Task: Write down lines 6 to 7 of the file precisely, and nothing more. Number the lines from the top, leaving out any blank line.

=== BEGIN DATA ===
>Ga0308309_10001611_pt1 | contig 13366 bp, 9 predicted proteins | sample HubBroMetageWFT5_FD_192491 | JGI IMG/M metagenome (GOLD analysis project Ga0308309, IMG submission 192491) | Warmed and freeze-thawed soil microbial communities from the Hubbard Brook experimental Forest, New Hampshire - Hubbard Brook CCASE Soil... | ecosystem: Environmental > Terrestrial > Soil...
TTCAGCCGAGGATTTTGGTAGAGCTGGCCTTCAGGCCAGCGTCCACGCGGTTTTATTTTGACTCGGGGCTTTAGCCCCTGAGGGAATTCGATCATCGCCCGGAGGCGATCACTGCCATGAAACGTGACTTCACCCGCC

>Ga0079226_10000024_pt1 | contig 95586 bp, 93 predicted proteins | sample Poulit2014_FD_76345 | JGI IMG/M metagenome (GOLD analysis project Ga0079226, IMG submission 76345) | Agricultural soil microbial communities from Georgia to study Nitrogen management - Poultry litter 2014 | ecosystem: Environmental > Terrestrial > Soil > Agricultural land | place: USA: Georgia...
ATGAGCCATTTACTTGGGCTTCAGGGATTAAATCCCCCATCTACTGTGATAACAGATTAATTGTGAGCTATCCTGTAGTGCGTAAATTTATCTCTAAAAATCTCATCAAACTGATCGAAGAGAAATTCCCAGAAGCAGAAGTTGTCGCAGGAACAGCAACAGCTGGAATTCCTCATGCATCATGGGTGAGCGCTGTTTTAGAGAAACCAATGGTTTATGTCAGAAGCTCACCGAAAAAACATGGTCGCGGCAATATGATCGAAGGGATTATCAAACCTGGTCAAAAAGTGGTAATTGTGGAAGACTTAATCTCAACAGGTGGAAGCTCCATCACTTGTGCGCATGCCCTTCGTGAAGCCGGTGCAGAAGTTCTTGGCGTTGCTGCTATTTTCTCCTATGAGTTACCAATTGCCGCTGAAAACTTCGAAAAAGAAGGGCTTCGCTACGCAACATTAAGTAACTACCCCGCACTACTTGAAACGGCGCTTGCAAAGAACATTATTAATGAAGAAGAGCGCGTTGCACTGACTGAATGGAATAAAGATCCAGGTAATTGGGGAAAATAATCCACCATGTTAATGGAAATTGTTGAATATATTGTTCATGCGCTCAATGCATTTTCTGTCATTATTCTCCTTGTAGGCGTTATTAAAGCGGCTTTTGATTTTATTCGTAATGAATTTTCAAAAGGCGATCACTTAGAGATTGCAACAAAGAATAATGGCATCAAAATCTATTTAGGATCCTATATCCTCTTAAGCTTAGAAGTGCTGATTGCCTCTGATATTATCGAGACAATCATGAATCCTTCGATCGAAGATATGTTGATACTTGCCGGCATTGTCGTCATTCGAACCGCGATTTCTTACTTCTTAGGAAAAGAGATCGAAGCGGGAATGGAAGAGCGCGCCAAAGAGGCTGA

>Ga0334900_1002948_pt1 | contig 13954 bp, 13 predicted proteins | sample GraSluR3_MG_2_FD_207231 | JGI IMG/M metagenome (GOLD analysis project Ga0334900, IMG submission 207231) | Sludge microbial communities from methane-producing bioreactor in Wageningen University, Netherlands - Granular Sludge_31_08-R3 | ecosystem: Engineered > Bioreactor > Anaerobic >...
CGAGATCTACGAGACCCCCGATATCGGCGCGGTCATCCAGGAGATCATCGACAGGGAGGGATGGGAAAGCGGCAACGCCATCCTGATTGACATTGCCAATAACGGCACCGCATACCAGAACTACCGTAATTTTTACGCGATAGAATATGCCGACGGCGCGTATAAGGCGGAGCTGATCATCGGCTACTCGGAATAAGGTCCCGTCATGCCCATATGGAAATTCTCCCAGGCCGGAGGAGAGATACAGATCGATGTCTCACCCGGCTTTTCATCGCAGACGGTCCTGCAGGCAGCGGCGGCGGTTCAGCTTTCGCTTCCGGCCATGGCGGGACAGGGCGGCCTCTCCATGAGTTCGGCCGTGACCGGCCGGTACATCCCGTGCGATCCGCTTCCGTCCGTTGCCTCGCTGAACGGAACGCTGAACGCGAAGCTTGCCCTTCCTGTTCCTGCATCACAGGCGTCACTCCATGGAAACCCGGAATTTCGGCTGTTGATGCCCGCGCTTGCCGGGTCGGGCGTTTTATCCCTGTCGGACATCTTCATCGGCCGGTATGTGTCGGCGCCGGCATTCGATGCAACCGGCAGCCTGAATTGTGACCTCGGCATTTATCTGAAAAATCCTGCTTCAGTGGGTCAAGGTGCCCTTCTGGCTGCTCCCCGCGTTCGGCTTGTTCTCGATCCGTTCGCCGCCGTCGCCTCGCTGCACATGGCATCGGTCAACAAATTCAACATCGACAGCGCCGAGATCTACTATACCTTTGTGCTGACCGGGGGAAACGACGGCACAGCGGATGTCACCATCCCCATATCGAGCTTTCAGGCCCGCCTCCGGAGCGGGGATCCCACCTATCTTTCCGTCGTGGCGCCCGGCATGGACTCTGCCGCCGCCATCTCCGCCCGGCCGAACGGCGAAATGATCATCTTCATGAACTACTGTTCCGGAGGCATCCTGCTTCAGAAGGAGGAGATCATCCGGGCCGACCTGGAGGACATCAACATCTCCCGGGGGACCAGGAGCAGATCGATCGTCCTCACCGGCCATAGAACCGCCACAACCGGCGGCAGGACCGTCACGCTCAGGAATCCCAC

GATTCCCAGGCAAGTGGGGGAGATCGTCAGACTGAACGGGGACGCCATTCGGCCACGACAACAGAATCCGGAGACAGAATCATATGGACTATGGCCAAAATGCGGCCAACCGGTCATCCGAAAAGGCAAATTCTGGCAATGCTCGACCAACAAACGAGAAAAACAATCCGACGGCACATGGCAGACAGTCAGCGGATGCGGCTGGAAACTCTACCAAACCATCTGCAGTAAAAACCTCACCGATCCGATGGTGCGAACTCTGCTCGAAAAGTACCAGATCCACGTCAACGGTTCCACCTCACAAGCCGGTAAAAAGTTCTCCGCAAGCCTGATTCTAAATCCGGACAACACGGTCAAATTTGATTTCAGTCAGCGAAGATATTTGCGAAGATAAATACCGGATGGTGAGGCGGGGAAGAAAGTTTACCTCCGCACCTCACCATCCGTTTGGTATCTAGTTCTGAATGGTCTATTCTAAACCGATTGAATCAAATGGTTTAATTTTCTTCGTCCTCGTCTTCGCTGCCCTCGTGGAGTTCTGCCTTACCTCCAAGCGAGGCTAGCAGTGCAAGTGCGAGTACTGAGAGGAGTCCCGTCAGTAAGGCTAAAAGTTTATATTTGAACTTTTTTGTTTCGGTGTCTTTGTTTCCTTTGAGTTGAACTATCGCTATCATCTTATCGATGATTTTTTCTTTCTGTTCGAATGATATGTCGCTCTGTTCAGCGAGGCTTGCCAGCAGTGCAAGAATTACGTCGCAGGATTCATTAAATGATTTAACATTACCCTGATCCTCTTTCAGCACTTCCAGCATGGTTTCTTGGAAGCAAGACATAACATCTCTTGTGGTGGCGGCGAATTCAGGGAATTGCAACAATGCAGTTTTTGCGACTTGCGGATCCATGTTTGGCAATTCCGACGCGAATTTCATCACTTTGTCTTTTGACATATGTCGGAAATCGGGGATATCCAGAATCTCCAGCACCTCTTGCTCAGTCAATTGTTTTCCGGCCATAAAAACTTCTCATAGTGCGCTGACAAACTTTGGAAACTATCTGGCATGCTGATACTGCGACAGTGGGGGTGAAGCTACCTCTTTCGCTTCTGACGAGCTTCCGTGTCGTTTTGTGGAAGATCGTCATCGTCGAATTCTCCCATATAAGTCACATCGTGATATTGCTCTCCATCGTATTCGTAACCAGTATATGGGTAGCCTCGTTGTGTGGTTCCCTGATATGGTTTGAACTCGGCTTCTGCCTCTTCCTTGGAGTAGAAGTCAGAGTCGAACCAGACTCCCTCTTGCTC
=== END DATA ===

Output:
CGAGATCTACGAGACCCCCGATATCGGCGCGGTCATCCAGGAGATCATCGACAGGGAGGGATGGGAAAGCGGCAACGCCATCCTGATTGACATTGCCAATAACGGCACCGCATACCAGAACTACCGTAATTTTTACGCGATAGAATATGCCGACGGCGCGTATAAGGCGGAGCTGATCATCGGCTACTCGGAATAAGGTCCCGTCATGCCCATATGGAAATTCTCCCAGGCCGGAGGAGAGATACAGATCGATGTCTCACCCGGCTTTTCATCGCAGACGGTCCTGCAGGCAGCGGCGGCGGTTCAGCTTTCGCTTCCGGCCATGGCGGGACAGGGCGGCCTCTCCATGAGTTCGGCCGTGACCGGCCGGTACATCCCGTGCGATCCGCTTCCGTCCGTTGCCTCGCTGAACGGAACGCTGAACGCGAAGCTTGCCCTTCCTGTTCCTGCATCACAGGCGTCACTCCATGGAAACCCGGAATTTCGGCTGTTGATGCCCGCGCTTGCCGGGTCGGGCGTTTTATCCCTGTCGGACATCTTCATCGGCCGGTATGTGTCGGCGCCGGCATTCGATGCAACCGGCAGCCTGAATTGTGACCTCGGCATTTATCTGAAAAATCCTGCTTCAGTGGGTCAAGGTGCCCTTCTGGCTGCTCCCCGCGTTCGGCTTGTTCTCGATCCGTTCGCCGCCGTCGCCTCGCTGCACATGGCATCGGTCAACAAATTCAACATCGACAGCGCCGAGATCTACTATACCTTTGTGCTGACCGGGGGAAACGACGGCACAGCGGATGTCACCATCCCCATATCGAGCTTTCAGGCCCGCCTCCGGAGCGGGGATCCCACCTATCTTTCCGTCGTGGCGCCCGGCATGGACTCTGCCGCCGCCATCTCCGCCCGGCCGAACGGCGAAATGATCATCTTCATGAACTACTGTTCCGGAGGCATCCTGCTTCAGAAGGAGGAGATCATCCGGGCCGACCTGGAGGACATCAACATCTCCCGGGGGACCAGGAGCAGATCGATCGTCCTCACCGGCCATAGAACCGCCACAACCGGCGGCAGGACCGTCACGCTCAGGAATCCCAC

GATTCCCAGGCAAGTGGGGGAGATCGTCAGACTGAACGGGGACGCCATTCGGCCACGACAACAGAATCCGGAGACAGAATCATATGGACTATGGCCAAAATGCGGCCAACCGGTCATCCGAAAAGGCAAATTCTGGCAATGCTCGACCAACAAACGAGAAAAACAATCCGACGGCACATGGCAGACAGTCAGCGGATGCGGCTGGAAACTCTACCAAACCATCTGCAGTAAAAACCTCACCGATCCGATGGTGCGAACTCTGCTCGAAAAGTACCAGATCCACGTCAACGGTTCCACCTCACAAGCCGGTAAAAAGTTCTCCGCAAGCCTGATTCTAAATCCGGACAACACGGTCAAATTTGATTTCAGTCAGCGAAGATATTTGCGAAGATAAATACCGGATGGTGAGGCGGGGAAGAAAGTTTACCTCCGCACCTCACCATCCGTTTGGTATCTAGTTCTGAATGGTCTATTCTAAACCGATTGAATCAAATGGTTTAATTTTCTTCGTCCTCGTCTTCGCTGCCCTCGTGGAGTTCTGCCTTACCTCCAAGCGAGGCTAGCAGTGCAAGTGCGAGTACTGAGAGGAGTCCCGTCAGTAAGGCTAAAAGTTTATATTTGAACTTTTTTGTTTCGGTGTCTTTGTTTCCTTTGAGTTGAACTATCGCTATCATCTTATCGATGATTTTTTCTTTCTGTTCGAATGATATGTCGCTCTGTTCAGCGAGGCTTGCCAGCAGTGCAAGAATTACGTCGCAGGATTCATTAAATGATTTAACATTACCCTGATCCTCTTTCAGCACTTCCAGCATGGTTTCTTGGAAGCAAGACATAACATCTCTTGTGGTGGCGGCGAATTCAGGGAATTGCAACAATGCAGTTTTTGCGACTTGCGGATCCATGTTTGGCAATTCCGACGCGAATTTCATCACTTTGTCTTTTGACATATGTCGGAAATCGGGGATATCCAGAATCTCCAGCACCTCTTGCTCAGTCAATTGTTTTCCGGCCATAAAAACTTCTCATAGTGCGCTGACAAACTTTGGAAACTATCTGGCATGCTGATACTGCGACAGTGGGGGTGAAGCTACCTCTTTCGCTTCTGACGAGCTTCCGTGTCGTTTTGTGGAAGATCGTCATCGTCGAATTCTCCCATATAAGTCACATCGTGATATTGCTCTCCATCGTATTCGTAACCAGTATATGGGTAGCCTCGTTGTGTGGTTCCCTGATATGGTTTGAACTCGGCTTCTGCCTCTTCCTTGGAGTAGAAGTCAGAGTCGAACCAGACTCCCTCTTGCTC